When reversing the vehicle you will also notice the trailer is quicker to respond to steering inputs from the driver, helped by the trailer axles being mounted in the centre and that the trailer hitch is behind the rear wheels of the prime mover in a overhang position, so any steering action is amplified, the amount depends on how great the distance is from the rear axle to the hitch position.
More often than not, if you are intending passing your rigid Category C test first, then your Class 1, the training will be conducted on the same vehicle towing the trailer, transforming it from a Category C to a C+E vehicle. You will be familiar with the controls/features and this will help you adapt to driving the vehicle with less time as you will already be familiar with how it operates.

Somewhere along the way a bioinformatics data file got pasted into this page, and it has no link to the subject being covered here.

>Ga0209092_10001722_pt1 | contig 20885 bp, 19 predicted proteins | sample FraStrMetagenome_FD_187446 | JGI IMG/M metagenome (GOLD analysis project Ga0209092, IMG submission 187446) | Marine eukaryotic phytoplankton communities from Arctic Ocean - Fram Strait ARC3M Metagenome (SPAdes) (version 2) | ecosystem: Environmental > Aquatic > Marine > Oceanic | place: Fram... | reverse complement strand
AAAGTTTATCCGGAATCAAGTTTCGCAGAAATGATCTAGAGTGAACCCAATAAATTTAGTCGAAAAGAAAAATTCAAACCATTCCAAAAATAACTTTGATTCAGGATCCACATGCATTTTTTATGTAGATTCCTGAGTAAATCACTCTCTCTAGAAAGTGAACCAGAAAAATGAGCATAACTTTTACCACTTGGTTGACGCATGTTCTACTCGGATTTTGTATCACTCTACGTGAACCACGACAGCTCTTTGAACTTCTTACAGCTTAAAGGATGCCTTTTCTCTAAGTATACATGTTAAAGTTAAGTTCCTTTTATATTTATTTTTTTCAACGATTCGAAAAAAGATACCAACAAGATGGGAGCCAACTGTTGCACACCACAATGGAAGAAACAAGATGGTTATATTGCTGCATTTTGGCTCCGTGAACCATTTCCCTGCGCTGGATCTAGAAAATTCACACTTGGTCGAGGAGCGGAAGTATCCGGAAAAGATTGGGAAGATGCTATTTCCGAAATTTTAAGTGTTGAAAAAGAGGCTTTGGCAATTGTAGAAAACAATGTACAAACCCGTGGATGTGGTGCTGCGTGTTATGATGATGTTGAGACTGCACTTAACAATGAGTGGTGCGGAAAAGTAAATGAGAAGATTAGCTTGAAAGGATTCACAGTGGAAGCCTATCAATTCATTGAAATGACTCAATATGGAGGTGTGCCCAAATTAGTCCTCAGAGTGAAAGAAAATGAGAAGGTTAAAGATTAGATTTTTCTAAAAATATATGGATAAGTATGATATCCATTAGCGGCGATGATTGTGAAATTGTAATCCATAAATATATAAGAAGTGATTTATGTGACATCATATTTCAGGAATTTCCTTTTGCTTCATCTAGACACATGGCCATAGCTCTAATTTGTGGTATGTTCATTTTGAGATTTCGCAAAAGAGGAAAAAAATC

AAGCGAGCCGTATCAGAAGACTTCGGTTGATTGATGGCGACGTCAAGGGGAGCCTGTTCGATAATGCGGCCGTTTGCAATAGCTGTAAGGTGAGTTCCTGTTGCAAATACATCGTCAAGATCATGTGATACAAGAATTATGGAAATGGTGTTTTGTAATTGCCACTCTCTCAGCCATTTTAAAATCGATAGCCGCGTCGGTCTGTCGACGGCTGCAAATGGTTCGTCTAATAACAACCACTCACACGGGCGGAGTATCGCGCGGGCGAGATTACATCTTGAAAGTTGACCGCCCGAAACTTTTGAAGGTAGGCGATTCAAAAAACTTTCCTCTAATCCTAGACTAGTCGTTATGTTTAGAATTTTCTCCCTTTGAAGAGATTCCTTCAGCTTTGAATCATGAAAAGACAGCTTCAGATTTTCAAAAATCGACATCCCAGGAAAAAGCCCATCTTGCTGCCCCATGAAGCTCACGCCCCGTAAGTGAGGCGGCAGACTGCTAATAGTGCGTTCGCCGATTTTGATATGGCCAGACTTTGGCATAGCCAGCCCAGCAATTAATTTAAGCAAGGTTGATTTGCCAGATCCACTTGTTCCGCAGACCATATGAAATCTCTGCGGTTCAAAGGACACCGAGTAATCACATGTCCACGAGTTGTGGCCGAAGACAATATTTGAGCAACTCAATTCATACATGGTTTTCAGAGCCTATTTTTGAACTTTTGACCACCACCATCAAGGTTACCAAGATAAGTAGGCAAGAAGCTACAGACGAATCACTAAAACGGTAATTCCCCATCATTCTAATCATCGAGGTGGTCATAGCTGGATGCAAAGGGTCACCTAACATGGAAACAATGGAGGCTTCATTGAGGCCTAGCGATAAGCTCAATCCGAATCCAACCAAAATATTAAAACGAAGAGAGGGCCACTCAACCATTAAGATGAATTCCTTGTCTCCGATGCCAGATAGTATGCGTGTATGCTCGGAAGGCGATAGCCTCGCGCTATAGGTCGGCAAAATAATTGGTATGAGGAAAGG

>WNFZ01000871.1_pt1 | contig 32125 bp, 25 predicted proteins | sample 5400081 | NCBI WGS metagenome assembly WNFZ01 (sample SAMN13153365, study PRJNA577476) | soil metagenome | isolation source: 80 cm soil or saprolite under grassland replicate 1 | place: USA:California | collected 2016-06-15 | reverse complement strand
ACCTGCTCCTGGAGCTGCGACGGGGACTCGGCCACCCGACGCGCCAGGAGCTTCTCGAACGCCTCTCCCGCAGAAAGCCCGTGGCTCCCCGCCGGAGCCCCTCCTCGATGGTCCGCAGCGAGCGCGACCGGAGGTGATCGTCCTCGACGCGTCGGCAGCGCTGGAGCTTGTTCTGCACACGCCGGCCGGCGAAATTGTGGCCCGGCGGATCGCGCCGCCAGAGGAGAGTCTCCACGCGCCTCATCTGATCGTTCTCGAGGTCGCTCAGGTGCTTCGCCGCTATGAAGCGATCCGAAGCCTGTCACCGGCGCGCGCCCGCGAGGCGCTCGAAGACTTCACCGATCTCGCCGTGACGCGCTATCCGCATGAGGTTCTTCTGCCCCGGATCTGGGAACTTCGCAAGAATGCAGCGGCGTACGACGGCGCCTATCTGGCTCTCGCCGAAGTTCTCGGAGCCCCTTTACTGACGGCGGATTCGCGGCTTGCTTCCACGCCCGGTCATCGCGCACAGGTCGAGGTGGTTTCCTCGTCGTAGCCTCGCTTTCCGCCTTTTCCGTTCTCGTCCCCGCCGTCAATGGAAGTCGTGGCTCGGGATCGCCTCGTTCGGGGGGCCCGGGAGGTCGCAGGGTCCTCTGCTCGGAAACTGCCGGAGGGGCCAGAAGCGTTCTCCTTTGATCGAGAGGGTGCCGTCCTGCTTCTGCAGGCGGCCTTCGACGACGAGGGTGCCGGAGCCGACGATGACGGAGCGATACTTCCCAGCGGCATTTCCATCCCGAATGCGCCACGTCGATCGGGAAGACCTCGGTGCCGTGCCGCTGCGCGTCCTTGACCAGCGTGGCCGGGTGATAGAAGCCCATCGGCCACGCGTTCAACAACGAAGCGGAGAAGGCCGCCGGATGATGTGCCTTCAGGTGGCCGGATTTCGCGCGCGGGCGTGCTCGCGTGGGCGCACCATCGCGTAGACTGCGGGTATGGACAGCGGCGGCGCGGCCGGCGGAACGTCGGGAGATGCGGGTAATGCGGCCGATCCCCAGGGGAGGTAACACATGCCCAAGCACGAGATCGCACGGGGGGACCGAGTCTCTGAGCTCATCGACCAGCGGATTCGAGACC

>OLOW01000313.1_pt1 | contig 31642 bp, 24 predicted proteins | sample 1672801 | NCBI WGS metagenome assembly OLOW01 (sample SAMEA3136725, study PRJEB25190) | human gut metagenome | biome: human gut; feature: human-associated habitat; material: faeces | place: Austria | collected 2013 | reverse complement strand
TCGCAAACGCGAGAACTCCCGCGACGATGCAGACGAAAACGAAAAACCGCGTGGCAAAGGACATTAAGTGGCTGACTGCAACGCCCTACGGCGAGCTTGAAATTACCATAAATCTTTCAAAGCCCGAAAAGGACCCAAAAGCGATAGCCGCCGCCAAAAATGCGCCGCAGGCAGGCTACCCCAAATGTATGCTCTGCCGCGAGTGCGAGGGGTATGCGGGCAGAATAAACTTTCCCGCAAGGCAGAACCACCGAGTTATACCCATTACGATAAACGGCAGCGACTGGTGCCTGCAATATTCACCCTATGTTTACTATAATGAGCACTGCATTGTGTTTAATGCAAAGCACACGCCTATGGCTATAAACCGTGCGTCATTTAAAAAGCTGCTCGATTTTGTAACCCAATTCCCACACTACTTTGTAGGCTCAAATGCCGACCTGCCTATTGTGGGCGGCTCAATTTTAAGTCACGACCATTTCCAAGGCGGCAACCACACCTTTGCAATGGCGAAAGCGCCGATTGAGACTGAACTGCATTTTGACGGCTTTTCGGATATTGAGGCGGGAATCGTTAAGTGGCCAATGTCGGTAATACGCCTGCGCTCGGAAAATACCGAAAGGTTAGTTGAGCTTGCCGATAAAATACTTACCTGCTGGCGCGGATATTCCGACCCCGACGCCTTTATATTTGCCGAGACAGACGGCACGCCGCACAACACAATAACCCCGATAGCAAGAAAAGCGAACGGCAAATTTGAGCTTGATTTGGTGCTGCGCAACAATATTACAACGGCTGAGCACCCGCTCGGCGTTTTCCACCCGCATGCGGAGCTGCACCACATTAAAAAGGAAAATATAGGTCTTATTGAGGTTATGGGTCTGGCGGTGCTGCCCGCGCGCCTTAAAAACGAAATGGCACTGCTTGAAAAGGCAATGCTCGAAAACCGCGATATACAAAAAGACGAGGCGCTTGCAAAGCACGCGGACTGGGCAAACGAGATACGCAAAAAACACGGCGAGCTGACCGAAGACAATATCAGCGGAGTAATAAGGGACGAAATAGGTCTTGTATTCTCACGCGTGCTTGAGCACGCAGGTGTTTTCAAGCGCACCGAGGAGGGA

Articulated, the good points;
Lets not pretend here, I doubt you are here to get a job driving a drawbar vehicle – you want to drive artics, as there are quite a few differences in the reversing, coupling and general handling of the vehicle. While it can be argued that its best to make it as easy for yourself as possible to pass the test it makes sense to learn to drive in a vehicle realistic of the type you intend to drive as an employed driver. Due to the highly competitive nature of haulage most employers will conduct a driving assessment as part of the job interview and if you don’t have the ability to reverse a full sized artic into a small parking bay you will asked to gain more experience before coming back to try again. Employers in the majority are not interested investing their time and money in improving your skills – you need to come to the job interview capable right from the beginning.